As I see it you’ve basically got two options here.
1. Add a new column to the table. Create a sequence and use a cursor to update each row within the table with its new value.
2. Create a sequence and use a cursor update each row within the table changing the call_id value to the new value. After finishing the cursor operation change the primary key to be only the call_id column.
Neither of these options will be very quick based on the number of rows you have to deal with.
The order of the numbers that you are putting into the table will all depend on the order that you process the rows within the cursor.
In this case, it will probably be better to create a new table, insert the data (using collections and bulk operations), and rename the new table, instead of perform the updates.
Something like this:
create table Your_New_Table ( … );
drop table Your_Table;
rename Your_New_Table to Your_Table;</pre>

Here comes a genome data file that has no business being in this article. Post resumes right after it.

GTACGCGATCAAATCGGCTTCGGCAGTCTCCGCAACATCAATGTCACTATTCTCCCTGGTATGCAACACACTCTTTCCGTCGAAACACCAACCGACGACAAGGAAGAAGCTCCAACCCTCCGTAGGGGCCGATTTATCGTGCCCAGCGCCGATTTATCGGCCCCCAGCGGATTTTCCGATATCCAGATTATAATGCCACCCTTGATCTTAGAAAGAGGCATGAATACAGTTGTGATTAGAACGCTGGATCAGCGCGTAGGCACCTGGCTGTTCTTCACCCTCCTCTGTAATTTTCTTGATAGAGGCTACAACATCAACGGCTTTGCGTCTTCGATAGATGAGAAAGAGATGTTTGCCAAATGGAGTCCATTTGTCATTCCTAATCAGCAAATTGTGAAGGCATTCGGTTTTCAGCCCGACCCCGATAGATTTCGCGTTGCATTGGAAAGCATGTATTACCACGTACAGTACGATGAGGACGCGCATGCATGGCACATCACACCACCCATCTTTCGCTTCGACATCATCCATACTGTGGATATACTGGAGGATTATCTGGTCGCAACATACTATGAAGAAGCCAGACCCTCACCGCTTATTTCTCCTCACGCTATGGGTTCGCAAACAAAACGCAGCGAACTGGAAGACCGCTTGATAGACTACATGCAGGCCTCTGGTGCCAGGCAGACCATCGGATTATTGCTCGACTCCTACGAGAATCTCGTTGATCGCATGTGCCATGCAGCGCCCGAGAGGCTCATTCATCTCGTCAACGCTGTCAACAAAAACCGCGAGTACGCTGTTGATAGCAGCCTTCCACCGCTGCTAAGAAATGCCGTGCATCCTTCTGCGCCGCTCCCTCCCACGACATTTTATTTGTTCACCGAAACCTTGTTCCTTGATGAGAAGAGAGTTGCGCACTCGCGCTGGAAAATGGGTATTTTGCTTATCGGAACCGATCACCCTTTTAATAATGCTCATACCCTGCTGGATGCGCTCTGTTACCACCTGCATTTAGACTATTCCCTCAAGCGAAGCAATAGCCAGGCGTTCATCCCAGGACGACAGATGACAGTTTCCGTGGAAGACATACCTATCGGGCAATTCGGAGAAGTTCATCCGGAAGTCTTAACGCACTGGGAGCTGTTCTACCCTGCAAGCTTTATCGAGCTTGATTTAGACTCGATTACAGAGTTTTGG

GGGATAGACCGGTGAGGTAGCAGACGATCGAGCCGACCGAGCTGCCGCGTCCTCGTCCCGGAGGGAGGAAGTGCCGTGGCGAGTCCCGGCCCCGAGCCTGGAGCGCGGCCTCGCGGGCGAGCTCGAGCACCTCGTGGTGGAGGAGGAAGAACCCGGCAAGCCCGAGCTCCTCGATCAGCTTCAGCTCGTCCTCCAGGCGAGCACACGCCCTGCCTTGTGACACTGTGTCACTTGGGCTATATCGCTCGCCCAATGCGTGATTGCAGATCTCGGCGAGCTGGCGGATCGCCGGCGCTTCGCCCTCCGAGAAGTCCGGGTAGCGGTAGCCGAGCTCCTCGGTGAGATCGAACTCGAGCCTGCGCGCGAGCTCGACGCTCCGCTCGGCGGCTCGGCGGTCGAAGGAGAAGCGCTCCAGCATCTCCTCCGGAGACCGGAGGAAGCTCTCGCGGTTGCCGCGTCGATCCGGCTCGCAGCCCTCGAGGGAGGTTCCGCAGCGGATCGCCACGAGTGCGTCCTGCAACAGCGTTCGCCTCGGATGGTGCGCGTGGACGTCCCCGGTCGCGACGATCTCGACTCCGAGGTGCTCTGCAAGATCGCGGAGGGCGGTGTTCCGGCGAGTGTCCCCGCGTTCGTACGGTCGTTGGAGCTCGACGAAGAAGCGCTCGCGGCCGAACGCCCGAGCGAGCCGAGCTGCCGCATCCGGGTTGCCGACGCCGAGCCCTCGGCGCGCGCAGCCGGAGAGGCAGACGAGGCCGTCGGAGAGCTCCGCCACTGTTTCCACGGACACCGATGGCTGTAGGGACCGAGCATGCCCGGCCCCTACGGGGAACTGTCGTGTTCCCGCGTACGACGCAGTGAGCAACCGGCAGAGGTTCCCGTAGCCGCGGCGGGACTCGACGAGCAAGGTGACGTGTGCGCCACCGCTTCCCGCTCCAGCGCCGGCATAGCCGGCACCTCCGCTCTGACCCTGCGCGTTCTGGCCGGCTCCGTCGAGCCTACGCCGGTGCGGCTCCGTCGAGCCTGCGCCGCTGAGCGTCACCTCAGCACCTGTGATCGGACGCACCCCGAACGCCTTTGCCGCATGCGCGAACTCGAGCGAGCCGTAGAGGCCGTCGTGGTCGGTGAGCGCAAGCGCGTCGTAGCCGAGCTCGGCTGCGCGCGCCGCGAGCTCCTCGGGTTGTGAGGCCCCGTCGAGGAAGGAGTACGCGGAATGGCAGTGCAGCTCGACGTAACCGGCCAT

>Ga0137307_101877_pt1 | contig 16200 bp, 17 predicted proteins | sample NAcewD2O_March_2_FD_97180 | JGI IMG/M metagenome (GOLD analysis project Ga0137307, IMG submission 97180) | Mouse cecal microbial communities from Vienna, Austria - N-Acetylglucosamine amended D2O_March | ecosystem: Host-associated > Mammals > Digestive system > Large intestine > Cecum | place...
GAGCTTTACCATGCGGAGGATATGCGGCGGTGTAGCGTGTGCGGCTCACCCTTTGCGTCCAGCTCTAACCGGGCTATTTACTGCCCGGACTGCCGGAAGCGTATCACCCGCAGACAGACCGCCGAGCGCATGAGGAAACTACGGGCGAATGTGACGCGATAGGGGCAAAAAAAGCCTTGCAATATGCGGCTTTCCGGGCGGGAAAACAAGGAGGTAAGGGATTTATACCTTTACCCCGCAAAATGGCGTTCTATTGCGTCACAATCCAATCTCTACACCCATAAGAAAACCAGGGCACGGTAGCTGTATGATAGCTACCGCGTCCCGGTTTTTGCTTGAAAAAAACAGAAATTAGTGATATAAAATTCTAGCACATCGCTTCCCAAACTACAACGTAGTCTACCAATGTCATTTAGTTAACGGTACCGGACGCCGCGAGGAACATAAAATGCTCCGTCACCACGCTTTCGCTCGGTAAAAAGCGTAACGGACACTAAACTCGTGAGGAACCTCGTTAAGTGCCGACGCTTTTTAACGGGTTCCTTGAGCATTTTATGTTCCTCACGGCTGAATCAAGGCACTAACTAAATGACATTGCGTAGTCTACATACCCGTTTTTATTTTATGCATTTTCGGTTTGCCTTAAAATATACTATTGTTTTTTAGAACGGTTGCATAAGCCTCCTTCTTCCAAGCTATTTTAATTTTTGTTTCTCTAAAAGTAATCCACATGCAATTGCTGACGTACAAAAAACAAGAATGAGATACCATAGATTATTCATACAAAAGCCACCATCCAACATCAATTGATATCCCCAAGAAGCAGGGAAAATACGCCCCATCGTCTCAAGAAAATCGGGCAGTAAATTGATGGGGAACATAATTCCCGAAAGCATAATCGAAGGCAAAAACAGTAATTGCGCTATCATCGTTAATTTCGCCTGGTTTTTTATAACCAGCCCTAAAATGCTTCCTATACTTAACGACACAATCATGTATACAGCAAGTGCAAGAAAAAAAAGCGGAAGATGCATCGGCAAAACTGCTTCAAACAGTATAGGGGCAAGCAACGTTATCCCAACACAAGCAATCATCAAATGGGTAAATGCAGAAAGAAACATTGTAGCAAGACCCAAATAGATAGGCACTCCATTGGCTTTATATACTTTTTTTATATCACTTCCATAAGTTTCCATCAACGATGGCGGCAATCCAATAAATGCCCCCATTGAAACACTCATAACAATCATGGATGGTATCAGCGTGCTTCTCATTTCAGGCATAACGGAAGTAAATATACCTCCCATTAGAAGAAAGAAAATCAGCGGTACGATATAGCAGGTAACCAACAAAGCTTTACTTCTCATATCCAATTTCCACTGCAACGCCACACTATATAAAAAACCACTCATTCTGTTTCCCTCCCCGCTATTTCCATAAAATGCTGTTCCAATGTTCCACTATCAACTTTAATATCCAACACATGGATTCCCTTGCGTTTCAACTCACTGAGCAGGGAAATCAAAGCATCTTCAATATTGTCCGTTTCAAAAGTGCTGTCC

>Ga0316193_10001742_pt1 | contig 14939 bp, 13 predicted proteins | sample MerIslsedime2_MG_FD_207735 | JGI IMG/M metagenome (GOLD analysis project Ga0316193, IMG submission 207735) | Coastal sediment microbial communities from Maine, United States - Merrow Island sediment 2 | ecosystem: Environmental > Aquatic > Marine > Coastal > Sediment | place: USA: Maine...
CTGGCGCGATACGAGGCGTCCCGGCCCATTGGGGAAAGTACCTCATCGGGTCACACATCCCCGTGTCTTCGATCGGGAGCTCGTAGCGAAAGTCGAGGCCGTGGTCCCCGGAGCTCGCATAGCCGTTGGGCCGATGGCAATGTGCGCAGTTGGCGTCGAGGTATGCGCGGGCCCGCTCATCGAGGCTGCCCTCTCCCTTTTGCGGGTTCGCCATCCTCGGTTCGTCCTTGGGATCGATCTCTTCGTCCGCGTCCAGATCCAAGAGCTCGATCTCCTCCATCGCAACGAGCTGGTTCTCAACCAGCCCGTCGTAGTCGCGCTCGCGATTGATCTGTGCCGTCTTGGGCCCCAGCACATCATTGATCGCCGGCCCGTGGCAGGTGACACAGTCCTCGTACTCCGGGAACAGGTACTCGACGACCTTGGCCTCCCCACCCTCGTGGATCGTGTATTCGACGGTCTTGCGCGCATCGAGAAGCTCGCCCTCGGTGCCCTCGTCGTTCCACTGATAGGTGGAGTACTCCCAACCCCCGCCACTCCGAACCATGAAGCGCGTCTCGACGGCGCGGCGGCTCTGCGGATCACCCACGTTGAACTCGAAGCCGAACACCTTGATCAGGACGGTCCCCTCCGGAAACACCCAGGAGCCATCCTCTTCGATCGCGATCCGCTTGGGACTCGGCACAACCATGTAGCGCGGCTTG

where Your_Insert_Procedure is a procedure like this (I tested something similar in 10g, but in 8i it won’t compile because the use of a table in the bulk fetch):
<pre>create or replace procedure Your_Insert_Procedure (p_table_size in number default 2000)
cursor Your_Cursor is select rownum,date,cust_id from
(select * from Your_Table order by cust_id,date);
type Your_Table_Type is table of Your_Cursor%rowtype index by binary_integer;
fetch Your_Cursor bulk collect into Your_Table limit p_table_size;
forall j in Your_Table.first..Your_Table.last
insert into Your_New_Table values Your_Table(j);
exit when Your_Cursor%notfound;
Note that you will need enough disk space to temporarily duplicate the table.
You can try using different values for the parameter p_table_size to improve performance.
Bulk and forall operations perform many times faster than single/normal ones.